04/07/2004 11:00PM

A cloudy vision of the Derby future

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NEW YORK - There has never been a closing odds board quite like the one that emerged last Sunday from the final round of the Kentucky Derby Future Wager, a true marvel of chaos and indecision. Consider the following:

* In the six years of parimutuel futures betting, the "all others" mutuel field had never been favored in the final pool. This year, it was the clear choice at 6.70-1. Think for a moment what this says: Just 27 days before the Kentucky Derby, not one of the 22 leading contenders had more support than the opinion that none of them will win the race.

* Among individual horses, the closing favorite has been as low as 2-1 (Point Given in 2001) and never higher than 7-1 (Harlan's Holiday in 2002). Empire Maker was 5-2 last year, Fusaichi Pegasus was 3-1 in 2000. This year, the shortest price was 10.60-1 on Smarty Jones, who has never run in a graded stakes race, and who will probably be denied a starting berth for lack of earnings unless he runs third or better in the Arkansas Derby.

* Of the 22 individual runners in the final pool, an amazing 14 different horses closed in the narrow range between 13-1 and 23-1, and only three closed at higher than 28-1. The money could almost have been bet at random with the same results. Imagine if someone told you that $500,000 had been diverted from the Kentucky lottery into the final futures pool and assigned in nearly equal amounts to the 23 betting interests. Normally you would love to dive into such a pool, but this year the collective wisdom of American horseplayers amounted to picking numbers out of a hat.

* Horses who did nothing good or nothing at all actually decreased in price between the second and third pools. The largest price drop came on Minister Eric, who arguably had had the worst spring of any candidate, losing both of his starts without venturing outside allowance company. That was enough to cut him from 52-1 to 27-1. Action This Day, Borrego, Master David, Read the Footnotes, The Cliff's Edge and Value Plus all dropped in price while not racing between the two pools.

Will this confusion evaporate Saturday, after 13 of the 22 futures horses have their final prep, six of them in the Wood Memorial, five in the Blue Grass, and two in the Arkansas Derby? It's inconceivable that all three races could be so bad that any of the contenders who are done prepping - Castledale, Friends Lake, Imperialism, Pollard's Vision, Read the Footnotes, Rock Hard Ten or Wimbledon - could actually be favored on Derby Day.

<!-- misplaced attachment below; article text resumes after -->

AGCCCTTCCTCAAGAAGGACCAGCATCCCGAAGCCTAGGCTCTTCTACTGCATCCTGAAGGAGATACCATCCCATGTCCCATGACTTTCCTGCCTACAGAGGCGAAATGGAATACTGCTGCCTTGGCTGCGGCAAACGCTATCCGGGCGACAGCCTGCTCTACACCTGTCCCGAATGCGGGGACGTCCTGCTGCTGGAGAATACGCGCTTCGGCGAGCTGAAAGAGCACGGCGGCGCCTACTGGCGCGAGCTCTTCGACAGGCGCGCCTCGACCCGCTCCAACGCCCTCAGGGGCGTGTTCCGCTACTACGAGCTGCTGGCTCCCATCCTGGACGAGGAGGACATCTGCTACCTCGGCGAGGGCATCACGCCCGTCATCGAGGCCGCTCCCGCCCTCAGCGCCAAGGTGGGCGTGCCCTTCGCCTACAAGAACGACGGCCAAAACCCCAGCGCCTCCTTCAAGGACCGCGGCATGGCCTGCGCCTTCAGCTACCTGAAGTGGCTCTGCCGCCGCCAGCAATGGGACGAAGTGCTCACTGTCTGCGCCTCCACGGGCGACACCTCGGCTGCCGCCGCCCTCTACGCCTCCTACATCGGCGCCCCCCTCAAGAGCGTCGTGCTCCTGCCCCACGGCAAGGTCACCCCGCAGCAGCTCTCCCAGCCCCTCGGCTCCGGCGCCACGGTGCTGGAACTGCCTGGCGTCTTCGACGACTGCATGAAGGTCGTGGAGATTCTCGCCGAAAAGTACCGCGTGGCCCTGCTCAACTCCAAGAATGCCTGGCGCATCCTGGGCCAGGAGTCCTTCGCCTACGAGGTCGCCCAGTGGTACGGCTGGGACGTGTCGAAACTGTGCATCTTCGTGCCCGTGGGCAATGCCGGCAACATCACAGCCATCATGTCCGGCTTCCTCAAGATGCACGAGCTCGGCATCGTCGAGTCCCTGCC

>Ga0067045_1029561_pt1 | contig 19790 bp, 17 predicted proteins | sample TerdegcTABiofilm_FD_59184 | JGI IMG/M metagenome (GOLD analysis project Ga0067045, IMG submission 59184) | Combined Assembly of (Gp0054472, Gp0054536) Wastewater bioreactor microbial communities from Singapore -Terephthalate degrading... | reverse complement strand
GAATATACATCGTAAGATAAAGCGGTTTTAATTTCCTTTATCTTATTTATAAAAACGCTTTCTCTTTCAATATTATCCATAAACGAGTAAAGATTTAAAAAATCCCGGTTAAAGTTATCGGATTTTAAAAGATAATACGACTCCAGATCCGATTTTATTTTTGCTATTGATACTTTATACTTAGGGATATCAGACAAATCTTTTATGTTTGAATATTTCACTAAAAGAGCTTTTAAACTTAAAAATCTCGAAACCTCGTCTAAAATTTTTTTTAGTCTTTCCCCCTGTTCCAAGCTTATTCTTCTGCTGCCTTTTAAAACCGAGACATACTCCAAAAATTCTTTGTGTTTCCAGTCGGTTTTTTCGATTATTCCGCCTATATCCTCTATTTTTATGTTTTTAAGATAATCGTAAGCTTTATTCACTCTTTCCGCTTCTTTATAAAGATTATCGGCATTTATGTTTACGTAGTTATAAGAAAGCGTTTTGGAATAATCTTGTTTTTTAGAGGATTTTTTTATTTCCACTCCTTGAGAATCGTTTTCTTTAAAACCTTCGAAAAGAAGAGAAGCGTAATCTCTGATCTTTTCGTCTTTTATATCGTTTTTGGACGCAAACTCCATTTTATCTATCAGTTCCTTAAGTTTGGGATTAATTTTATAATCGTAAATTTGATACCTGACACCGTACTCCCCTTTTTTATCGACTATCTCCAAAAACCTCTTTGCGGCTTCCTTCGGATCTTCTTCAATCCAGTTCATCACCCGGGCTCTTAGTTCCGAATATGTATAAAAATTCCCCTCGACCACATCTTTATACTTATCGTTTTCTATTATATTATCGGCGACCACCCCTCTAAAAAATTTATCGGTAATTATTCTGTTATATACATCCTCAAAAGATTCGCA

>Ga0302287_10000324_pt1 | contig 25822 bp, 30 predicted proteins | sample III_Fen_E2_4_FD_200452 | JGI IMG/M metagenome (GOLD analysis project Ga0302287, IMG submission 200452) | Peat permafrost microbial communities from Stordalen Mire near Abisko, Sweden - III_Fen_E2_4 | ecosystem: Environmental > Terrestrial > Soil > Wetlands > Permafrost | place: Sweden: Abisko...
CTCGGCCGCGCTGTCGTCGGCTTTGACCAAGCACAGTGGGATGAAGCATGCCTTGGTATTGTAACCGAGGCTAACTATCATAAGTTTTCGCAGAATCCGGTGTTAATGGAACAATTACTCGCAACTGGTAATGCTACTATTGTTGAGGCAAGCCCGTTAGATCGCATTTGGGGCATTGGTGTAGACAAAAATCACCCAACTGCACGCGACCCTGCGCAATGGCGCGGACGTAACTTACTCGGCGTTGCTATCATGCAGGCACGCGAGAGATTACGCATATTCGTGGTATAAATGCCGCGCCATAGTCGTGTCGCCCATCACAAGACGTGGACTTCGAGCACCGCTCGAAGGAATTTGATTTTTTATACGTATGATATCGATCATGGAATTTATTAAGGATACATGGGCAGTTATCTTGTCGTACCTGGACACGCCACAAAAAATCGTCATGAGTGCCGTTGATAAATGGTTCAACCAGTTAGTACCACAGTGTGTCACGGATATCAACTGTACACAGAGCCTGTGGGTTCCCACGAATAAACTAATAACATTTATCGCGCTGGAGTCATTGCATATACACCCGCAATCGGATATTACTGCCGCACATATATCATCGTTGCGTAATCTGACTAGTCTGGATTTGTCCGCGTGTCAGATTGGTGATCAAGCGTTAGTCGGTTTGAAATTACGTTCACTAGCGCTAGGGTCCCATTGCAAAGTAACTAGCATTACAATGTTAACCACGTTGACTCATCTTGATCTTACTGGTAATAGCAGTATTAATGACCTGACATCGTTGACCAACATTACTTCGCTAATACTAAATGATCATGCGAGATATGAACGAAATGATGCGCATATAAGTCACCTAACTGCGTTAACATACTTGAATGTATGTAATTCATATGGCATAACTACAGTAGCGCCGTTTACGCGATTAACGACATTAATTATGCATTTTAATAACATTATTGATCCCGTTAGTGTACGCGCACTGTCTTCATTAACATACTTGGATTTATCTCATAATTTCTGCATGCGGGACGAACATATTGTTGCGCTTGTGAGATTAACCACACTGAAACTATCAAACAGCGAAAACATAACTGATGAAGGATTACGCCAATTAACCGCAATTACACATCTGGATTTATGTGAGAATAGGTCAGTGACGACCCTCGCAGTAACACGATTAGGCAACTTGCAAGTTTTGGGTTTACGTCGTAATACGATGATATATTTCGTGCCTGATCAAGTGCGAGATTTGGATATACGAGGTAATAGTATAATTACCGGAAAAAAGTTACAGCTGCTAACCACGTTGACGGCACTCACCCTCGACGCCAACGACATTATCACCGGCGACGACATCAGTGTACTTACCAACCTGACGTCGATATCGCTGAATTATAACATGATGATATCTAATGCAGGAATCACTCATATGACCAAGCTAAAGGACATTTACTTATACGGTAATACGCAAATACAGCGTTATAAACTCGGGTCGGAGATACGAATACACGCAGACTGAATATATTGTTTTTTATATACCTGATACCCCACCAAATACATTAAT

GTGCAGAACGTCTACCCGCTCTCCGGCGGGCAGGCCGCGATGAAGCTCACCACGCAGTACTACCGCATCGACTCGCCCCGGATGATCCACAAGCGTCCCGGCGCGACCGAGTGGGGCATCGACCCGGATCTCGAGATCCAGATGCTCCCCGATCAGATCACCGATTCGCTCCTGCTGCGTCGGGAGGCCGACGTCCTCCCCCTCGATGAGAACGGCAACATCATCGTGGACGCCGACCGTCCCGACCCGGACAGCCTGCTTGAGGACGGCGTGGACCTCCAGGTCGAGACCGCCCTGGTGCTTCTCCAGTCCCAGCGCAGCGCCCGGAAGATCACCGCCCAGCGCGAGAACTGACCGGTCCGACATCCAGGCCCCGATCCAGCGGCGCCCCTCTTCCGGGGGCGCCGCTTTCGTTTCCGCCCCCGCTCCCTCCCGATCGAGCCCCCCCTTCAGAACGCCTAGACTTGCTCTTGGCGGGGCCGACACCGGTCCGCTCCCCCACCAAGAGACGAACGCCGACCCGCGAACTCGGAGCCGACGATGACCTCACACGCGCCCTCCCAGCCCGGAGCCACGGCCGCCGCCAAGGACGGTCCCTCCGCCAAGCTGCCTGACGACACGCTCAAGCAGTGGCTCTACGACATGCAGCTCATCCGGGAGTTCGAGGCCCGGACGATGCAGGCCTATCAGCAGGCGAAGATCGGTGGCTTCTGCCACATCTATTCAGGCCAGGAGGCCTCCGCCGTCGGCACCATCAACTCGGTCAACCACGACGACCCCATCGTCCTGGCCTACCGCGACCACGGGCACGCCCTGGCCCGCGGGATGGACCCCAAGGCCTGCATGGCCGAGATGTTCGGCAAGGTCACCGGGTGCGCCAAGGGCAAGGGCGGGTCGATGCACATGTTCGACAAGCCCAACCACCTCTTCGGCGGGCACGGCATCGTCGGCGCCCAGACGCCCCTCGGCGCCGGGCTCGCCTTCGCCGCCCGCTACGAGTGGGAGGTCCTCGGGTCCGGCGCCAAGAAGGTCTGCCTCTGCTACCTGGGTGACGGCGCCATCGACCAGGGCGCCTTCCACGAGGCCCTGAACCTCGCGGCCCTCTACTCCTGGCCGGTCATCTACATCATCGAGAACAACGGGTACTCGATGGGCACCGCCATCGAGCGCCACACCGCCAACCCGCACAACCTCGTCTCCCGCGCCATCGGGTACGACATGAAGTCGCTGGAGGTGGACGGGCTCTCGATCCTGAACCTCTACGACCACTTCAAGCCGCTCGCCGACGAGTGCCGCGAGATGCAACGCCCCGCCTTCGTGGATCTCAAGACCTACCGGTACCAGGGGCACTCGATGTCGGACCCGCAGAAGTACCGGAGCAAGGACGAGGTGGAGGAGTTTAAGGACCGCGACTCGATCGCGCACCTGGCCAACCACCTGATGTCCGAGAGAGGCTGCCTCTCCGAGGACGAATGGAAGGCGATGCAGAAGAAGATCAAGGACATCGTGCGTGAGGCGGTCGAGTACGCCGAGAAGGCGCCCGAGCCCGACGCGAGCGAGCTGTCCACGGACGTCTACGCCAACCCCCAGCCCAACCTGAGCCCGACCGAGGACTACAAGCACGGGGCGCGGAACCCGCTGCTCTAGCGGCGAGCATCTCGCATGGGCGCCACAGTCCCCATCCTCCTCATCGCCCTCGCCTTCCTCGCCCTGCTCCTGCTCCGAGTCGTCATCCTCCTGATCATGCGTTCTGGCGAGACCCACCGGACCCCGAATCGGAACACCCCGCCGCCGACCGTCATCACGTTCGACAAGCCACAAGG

So if anyone wins one of the Big Three races by open lengths, with a Beyer Speed Figure of 108 or higher and a final furlong under 13 seconds, he probably gets to be the favorite for the 130th Kentucky Derby. Two out of three might be enough. It would be nice to see such a runner emerge for the sake of sport and quality, but the more hard-hearted handicappers may be hoping for another trio of ambiguous and uninspiring results to make the race yet more vexing and parimutuelly attractive. Contrarians might also enjoy the emergence of some highly vulnerable favorites, such as three loose-on-the-lead, slow-paced victories (Value Plus, Lion Heart, Smarty Jones), setting up a Derby day scenario where those three might duel one another into defeat while running up against distance limitations.

Recent history suggests we should stop agonizing and just pay attention to what happens in the Wood, which has yielded the Derby winner and and two-thirds of the Derby trifecta in three of the last four years: Fusaichi Pegasus and Aptitude in 2000, Monarchos and Congaree in 2001 and Funny Cide and Empire Maker last year. The race also produced Red Bullet, the 2000 Preakness winner, and Medaglia d'Oro in 2002.

The only problem is that as strong as the Wood looks over the last four years, it was a major dud in many preceding seasons. You can safely offer high odds at any saloon in the land, even those located across the street from stable gates, that no one can name the first three finishers in the Wood the year before Fusaichi Pegasus, Red Bullet, and Aptitude crossed the wire in that order.

Give up? It was Adonis, Best of Luck and Cliquot. Only Adonis went to Louisville, where he ran 17th at 18-1. The Derby favorites - Excellent Meeting, General Challenge, and Stephen Got Even - ran fifth, 11th, and 14th. That was the year that Charismatic won the Derby at 31-1 and the Preakness at 8-1 before Lemon Drop Kid scored at 29-1 in the Belmont. Charismatic was an "all others" in Pool 3 that year - maybe $15.40 on that proposition wasn't a terrible idea this time around.